From Wiki: "To the Aztecs, Quetzalcoatl was, as his name indicates, a feathered serpent, a flying reptile (much like a dragon), who was a boundary-maker (and transgressor) between earth and sky. He was a creator deity having contributed essentially to the creation of Mankind."
I created this after spending time drawing out some art based on the story of Mayahuel, the beautiful goddess of agave. He was depicted as a humanoid in the original version to capture his sorrow but this rendition is ferocious and captures the rage of a powerful and dignified god, moving towards some great purpose.
Sean Ludford of Bevx.com offers a beautiful recount:
"Long ago, in earth earliest days, humans found their world bathed in darkness. The evil goddess Tzintzimitl had consumed the sun and all its light. Quetzalcoatl, the god of redemption and giver of life, was angered by Tzintzimitl’s deed and ascended to the heavens to give battle. While pursuing Tzintzimitl he discovered Mayahuel, her beautiful granddaughter who was being held against her will.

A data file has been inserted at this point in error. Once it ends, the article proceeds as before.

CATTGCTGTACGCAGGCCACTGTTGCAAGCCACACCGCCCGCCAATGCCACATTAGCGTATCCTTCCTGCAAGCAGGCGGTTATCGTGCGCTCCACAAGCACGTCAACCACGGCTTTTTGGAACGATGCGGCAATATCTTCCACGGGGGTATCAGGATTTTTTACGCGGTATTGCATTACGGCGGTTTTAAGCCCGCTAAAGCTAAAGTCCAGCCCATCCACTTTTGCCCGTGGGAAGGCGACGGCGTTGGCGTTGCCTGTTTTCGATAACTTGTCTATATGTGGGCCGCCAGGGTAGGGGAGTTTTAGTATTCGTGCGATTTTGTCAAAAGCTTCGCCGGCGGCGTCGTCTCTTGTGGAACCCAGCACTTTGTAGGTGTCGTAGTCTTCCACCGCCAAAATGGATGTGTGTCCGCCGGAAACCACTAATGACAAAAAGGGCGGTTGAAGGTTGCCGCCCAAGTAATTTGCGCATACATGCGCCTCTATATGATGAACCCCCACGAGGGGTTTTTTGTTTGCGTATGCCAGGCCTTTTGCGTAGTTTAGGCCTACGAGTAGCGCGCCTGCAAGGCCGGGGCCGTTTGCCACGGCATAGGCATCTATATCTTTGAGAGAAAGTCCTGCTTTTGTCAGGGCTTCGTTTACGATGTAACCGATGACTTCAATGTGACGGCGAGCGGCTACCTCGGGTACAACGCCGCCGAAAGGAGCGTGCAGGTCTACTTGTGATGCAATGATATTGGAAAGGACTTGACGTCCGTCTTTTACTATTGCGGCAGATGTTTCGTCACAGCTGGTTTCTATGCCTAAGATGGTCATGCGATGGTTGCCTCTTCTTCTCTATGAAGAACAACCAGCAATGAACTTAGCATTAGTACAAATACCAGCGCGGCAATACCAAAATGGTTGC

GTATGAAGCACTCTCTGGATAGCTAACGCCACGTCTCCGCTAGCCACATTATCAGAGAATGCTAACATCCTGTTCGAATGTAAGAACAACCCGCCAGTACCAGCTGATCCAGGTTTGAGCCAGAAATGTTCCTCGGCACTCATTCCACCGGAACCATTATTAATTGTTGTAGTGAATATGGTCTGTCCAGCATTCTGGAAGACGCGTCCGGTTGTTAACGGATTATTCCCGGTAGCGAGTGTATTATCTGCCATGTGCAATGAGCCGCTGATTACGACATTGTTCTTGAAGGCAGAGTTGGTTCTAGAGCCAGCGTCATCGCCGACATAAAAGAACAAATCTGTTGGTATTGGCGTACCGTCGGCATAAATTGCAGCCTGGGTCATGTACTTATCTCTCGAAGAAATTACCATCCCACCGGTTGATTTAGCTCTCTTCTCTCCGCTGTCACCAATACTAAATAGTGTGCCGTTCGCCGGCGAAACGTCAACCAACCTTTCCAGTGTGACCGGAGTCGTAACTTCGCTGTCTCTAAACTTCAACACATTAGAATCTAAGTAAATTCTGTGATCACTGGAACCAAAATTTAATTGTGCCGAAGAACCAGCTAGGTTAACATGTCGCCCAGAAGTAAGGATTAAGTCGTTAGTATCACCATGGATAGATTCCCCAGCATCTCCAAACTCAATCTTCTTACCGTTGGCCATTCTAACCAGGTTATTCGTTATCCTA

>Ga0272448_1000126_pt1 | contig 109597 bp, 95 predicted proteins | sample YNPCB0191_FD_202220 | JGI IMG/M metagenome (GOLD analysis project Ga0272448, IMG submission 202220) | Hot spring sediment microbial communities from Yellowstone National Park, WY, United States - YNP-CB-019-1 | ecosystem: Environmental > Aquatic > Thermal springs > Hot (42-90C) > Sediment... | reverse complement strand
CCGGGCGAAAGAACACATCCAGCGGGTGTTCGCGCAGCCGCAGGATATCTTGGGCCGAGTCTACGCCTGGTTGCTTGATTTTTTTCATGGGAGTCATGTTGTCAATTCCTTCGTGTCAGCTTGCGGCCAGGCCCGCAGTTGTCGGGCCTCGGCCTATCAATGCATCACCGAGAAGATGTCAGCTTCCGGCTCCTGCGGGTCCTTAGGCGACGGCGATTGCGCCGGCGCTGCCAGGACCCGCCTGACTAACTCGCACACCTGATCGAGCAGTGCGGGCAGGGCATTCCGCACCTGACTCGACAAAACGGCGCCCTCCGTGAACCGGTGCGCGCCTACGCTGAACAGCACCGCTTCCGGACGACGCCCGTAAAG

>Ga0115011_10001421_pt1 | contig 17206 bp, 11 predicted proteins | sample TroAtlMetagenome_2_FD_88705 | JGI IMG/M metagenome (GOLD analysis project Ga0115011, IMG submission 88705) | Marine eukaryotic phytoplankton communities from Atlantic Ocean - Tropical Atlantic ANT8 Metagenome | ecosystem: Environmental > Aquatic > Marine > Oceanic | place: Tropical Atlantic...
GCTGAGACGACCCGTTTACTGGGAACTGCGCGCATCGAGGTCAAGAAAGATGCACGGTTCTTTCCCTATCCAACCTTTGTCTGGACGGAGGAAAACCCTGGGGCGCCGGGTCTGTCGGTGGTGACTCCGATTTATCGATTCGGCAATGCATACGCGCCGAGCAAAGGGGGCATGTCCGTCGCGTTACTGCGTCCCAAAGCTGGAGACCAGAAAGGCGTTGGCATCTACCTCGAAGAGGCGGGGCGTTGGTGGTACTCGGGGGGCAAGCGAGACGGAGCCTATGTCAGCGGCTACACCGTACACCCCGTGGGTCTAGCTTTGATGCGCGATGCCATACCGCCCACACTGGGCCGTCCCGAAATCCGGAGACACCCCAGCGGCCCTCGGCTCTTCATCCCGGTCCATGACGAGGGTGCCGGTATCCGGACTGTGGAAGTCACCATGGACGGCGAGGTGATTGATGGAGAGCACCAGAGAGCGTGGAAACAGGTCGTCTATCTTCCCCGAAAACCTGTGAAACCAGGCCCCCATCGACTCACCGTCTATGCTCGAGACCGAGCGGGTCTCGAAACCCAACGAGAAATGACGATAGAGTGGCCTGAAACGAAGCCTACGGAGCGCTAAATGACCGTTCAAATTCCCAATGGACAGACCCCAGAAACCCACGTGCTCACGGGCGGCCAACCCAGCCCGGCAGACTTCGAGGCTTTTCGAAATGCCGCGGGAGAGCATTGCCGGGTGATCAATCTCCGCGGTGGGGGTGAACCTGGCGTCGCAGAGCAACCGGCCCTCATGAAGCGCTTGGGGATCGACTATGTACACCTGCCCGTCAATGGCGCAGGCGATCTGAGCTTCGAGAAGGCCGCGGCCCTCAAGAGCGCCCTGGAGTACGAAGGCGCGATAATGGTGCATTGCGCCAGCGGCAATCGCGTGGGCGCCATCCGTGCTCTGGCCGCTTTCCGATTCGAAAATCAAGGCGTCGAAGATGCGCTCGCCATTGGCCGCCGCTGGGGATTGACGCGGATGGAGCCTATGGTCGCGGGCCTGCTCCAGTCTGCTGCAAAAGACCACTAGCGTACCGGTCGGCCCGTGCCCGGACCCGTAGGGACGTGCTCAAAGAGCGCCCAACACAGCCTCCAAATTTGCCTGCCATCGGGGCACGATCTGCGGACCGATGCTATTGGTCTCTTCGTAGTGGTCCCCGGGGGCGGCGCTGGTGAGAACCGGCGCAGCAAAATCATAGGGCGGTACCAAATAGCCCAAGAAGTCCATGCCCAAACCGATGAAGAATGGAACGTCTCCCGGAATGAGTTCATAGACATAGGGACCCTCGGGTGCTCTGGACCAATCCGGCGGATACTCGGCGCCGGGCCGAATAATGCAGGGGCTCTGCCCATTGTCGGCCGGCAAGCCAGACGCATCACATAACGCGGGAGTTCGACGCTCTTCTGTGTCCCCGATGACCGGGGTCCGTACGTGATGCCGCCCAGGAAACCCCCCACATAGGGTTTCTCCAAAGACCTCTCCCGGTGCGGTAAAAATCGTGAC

Quetzalcoatl instantly fell in love with Mayahuel and returned to earth with her at his side. This infuriated Tzintzimitl and she searched everywhere for the pair. They were forced to hide and scurry from place to place keeping one step ahead of the evil goddess. Weary of running, Quetzalcoatl determined to disguise himself and Mayahuelas branches on a tree carefully positioned so the breeze would cause the two branches to sweep and caress each other. This scheme was eventually discovered and in a fit a rage Tzintzimitl ripped the branch possessing the soul of Mayahuel from the tree and broke it in to tiny pieces. Devastated, Quetzalcoatl slew Tzintzimitl returning light to this world but his love was gone.
He buried the pieces of the broken branch and drenched the ground in his tears giving life to the first agave plant. Quetzalcoatl drank the plant’s sweet nectar but it gave him little joy until the gods bestowed “special” properties to the agave to comfort Quetzalcoatl’s heart and soul."